A discovery by Rutgers scientists links a protein in human sperm to the same molecule needed for reproduction in tiny roundworms and may provide clues to human infertility.
In a study published in Current Biology, Andrew Singson, a professor in the Department of Genetics in the School of Arts and Sciences, and colleagues from the National Institutes of Health and the College of William and Mary in Virginia, identified a protein, SPE-45, on the sperm of C. elegan worms that help bind sperm to eggs during fertilization. It is the same as the Izumo protein considered essential for humans and other mammals to reproduce that was discovered a decade ago by Japanese scientists who named it after a marriage shrine in Japan.
"Humans and worms are connected by a common ancestor that lived more than 700 million years ago and this discovery will give us insight into their shared genetics and fertility pathways," said Singson, a principal investigator at the Waksman Institute of Microbiology.
The research suggests that a common ancestor to both worms and humans had a SPE-45/Izumo-like gene that was required for sperm to function properly at fertilization, said Singson, who has been researching the biological process of fertility for the past two decades.
"Twenty years ago when we started this research, we predicted that we would find the genes that are required for fertility from worms to humans," said Singson. "Now we know that this kind of molecule functions the same way beyond the mammalian branch of the tree of life."
In the United States, one in eight couples has fertility problems. While about 70 percent of the cases can be attributed equally to the man or woman, 30 percent of the time no explanation can be found.
In the new Rutgers study, scientists found that worms produced normal-looking sperm but could not create offspring because the sperm cell lacked the SPE-45 protein on its surface similar to sperm in humans and other mammals that lacked the Izumo protein. Blocking the protein prevents sperm from binding and fusing with the egg.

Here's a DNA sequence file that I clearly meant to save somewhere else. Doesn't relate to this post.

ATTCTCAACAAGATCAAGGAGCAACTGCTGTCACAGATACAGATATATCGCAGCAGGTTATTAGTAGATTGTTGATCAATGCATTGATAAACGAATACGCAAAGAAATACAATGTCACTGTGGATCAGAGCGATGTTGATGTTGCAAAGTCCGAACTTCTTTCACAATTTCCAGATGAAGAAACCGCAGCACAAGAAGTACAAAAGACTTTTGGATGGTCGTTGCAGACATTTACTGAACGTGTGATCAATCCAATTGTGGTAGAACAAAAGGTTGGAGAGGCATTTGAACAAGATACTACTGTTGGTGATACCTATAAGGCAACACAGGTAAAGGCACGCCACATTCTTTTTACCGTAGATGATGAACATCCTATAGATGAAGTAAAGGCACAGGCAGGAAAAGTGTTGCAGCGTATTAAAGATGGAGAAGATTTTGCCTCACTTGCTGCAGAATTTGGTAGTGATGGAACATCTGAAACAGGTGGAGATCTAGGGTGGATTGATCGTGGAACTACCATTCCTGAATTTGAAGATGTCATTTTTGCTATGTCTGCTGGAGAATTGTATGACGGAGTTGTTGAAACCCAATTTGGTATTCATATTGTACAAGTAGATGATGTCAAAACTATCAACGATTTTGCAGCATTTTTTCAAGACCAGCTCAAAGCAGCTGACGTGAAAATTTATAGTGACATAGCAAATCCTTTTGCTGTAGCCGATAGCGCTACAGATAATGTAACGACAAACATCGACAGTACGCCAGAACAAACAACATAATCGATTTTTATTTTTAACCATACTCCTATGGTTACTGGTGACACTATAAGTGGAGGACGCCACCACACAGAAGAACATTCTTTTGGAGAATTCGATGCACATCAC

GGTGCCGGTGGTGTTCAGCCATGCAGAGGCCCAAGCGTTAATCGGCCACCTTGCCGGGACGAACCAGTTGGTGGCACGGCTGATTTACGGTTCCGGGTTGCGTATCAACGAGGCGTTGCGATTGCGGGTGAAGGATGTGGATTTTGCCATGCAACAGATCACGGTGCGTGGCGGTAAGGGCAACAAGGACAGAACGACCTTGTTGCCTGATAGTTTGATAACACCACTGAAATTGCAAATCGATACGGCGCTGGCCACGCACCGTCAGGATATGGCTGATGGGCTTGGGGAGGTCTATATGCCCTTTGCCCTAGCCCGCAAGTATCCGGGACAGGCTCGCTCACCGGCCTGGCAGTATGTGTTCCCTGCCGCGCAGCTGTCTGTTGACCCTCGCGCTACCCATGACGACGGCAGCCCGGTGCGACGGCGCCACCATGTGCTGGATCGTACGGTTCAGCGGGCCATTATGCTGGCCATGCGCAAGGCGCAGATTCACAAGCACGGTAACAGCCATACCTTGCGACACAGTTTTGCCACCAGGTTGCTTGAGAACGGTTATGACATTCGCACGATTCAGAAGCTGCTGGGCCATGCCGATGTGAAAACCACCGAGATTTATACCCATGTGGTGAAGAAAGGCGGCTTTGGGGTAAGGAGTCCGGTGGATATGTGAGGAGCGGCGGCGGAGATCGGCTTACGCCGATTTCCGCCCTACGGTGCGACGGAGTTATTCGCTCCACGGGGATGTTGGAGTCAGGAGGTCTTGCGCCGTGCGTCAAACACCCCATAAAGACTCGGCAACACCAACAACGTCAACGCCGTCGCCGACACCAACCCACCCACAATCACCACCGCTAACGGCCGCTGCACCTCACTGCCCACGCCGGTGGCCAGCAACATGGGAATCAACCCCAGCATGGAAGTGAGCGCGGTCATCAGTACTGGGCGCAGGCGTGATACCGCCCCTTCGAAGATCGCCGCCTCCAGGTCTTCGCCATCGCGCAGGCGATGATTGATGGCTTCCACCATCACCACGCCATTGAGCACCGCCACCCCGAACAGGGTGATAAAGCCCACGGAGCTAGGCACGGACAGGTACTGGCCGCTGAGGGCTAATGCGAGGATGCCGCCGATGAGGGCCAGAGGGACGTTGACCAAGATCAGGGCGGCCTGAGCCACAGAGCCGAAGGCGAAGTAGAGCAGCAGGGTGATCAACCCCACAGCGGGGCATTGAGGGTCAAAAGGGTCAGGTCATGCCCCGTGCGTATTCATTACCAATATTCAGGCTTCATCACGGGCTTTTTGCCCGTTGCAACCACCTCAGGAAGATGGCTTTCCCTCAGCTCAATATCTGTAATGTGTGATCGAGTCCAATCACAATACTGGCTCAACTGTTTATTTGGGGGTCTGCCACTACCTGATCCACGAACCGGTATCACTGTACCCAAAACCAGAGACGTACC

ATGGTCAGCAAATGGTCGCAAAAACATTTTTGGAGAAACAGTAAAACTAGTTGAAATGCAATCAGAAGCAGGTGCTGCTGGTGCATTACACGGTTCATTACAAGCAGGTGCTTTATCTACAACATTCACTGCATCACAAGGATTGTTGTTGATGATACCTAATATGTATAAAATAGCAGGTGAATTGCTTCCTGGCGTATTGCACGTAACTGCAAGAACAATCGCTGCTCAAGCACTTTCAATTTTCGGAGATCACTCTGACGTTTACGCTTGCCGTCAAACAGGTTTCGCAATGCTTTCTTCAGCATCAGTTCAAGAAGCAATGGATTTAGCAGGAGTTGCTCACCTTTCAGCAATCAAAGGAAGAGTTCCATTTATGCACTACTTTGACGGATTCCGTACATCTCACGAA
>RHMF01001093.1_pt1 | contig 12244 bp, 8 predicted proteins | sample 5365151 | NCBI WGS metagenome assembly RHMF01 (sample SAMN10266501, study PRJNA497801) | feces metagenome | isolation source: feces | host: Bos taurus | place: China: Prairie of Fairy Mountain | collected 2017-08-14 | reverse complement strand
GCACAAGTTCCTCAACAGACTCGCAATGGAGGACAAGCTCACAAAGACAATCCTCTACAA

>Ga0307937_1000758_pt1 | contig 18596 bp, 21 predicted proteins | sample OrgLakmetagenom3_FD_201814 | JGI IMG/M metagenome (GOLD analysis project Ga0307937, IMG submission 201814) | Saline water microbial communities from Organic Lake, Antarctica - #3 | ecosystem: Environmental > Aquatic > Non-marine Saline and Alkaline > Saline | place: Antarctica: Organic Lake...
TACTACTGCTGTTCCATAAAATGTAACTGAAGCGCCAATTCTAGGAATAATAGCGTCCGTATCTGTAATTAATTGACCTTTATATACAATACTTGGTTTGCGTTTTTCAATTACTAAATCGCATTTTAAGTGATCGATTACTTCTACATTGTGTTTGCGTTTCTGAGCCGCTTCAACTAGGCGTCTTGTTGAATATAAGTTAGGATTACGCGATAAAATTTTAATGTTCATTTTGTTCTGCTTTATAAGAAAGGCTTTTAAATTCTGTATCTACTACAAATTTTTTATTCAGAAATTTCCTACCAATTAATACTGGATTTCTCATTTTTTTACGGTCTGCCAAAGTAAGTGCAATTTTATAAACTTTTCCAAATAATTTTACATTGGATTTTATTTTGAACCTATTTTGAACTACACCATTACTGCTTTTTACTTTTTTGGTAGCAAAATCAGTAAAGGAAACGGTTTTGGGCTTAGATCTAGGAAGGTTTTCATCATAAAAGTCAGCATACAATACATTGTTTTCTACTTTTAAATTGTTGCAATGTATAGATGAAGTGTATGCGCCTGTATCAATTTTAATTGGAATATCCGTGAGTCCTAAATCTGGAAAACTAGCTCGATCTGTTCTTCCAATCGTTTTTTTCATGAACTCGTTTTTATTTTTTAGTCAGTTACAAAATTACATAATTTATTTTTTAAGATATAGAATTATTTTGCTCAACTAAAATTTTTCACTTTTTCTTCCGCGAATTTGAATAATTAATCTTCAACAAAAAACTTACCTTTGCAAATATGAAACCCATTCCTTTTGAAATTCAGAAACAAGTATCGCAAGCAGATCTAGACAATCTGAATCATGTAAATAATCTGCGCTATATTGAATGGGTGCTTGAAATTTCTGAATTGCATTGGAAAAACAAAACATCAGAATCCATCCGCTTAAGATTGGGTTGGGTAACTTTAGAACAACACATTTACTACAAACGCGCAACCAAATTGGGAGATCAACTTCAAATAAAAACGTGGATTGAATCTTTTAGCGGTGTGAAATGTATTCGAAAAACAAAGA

"The protein works like molecular Velcro and helps the sperm and egg bind and fuse," said Singson. "This type of finding can play an indispensable role in understanding the biological process."
The discovery was corroborated by a team of scientists working at Emory University in Georgia and Setsunan University in Japan. Taking a different approach and using computer analysis to look at DNA sequences, this international team came up with the same conclusion which was also published in Current Biology. Comparing the worm and mammalian DNA sequences they created a hybrid SPE-45/Izumo molecule that can cure infertility in worms.
"This makes the results much more solid because two research groups have basically validated the results of the other," Signson said.
Since studying human infertility directly is very challenging due to many ethical and experimental limitations, making a genetic connection between worms and humans will help in future treatments because scientists can do experiments in worms to learn more about the function of Izumo-like molecules that they cannot do in mammals, Singson said.
"Finding new fertility genes in the worm can help us further understand the molecular basis of human fertility," he said. "The end result of this knowledge could be more informed and effective treatments for human infertility and reliable contraceptives for both sexes."
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